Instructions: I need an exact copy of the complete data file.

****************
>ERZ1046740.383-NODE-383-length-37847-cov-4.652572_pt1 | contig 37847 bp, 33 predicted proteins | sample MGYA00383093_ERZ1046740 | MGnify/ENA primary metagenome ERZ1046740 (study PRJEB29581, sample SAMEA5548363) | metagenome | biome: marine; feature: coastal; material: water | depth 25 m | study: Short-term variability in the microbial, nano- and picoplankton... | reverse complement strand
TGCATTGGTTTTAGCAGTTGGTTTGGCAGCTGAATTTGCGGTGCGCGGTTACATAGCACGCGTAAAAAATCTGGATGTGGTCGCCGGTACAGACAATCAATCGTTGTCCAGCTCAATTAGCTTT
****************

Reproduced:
>ERZ1046740.383-NODE-383-length-37847-cov-4.652572_pt1 | contig 37847 bp, 33 predicted proteins | sample MGYA00383093_ERZ1046740 | MGnify/ENA primary metagenome ERZ1046740 (study PRJEB29581, sample SAMEA5548363) | metagenome | biome: marine; feature: coastal; material: water | depth 25 m | study: Short-term variability in the microbial, nano- and picoplankton... | reverse complement strand
TGCATTGGTTTTAGCAGTTGGTTTGGCAGCTGAATTTGCGGTGCGCGGTTACATAGCACGCGTAAAAAATCTGGATGTGGTCGCCGGTACAGACAATCAATCGTTGTCCAGCTCAATTAGCTTT